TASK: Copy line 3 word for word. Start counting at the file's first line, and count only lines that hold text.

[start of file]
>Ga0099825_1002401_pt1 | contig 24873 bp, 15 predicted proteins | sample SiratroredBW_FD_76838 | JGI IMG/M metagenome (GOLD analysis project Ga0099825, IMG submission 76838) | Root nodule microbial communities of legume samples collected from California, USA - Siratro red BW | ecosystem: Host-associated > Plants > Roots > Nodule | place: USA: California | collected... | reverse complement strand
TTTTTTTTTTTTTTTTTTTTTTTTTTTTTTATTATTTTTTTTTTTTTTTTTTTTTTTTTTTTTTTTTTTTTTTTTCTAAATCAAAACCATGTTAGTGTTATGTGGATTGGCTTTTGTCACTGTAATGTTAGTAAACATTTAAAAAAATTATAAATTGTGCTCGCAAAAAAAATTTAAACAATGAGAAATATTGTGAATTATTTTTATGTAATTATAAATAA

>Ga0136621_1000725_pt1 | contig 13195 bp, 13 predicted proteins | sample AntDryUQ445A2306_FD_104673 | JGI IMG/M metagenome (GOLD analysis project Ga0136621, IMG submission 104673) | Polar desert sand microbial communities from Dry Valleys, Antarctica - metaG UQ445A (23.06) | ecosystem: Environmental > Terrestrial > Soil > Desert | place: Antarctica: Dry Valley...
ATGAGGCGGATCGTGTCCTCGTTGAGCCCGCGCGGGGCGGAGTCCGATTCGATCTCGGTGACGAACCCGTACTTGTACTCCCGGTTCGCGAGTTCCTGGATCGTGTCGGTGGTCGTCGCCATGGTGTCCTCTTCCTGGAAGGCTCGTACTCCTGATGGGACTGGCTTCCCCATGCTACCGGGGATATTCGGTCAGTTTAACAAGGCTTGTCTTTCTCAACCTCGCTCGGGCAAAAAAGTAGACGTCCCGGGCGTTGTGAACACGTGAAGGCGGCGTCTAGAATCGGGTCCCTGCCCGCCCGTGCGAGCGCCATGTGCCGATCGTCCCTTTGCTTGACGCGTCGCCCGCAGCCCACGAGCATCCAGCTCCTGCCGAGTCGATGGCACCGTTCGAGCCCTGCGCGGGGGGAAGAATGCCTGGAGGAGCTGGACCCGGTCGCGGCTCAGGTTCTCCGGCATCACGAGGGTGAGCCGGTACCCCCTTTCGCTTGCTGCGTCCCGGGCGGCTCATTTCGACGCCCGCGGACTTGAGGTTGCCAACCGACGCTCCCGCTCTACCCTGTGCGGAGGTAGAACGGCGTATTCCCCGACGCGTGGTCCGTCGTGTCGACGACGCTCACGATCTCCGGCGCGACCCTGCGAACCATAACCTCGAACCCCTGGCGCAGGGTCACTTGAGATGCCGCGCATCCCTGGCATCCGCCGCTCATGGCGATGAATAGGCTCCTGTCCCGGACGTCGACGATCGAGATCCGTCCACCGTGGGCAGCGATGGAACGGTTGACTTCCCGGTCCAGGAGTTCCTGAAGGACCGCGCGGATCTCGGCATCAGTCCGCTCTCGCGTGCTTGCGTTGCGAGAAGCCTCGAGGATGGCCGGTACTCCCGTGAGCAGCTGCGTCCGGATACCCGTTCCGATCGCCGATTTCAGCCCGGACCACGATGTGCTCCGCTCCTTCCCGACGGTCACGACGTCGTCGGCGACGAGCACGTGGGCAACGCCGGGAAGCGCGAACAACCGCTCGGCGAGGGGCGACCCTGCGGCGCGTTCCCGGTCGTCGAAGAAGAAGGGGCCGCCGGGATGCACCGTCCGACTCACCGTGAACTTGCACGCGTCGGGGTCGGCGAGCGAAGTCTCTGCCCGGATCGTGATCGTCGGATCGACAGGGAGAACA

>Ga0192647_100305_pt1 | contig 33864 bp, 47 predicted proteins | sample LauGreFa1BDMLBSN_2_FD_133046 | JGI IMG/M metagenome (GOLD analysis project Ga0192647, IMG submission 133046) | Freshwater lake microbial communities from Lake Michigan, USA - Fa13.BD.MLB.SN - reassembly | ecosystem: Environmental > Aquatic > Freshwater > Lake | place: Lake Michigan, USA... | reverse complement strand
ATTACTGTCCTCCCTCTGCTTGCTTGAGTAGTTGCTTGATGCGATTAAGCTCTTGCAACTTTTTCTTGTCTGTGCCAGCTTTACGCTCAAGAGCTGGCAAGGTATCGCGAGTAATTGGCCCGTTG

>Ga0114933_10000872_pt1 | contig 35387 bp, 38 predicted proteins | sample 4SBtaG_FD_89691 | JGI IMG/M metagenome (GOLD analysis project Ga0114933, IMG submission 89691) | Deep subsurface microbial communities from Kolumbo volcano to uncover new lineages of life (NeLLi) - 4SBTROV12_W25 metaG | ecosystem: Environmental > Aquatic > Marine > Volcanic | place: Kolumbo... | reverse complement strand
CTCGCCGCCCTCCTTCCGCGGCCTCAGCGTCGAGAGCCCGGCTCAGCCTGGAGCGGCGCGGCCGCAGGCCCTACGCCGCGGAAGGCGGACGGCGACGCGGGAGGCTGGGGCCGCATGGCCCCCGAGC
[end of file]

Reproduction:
>Ga0136621_1000725_pt1 | contig 13195 bp, 13 predicted proteins | sample AntDryUQ445A2306_FD_104673 | JGI IMG/M metagenome (GOLD analysis project Ga0136621, IMG submission 104673) | Polar desert sand microbial communities from Dry Valleys, Antarctica - metaG UQ445A (23.06) | ecosystem: Environmental > Terrestrial > Soil > Desert | place: Antarctica: Dry Valley...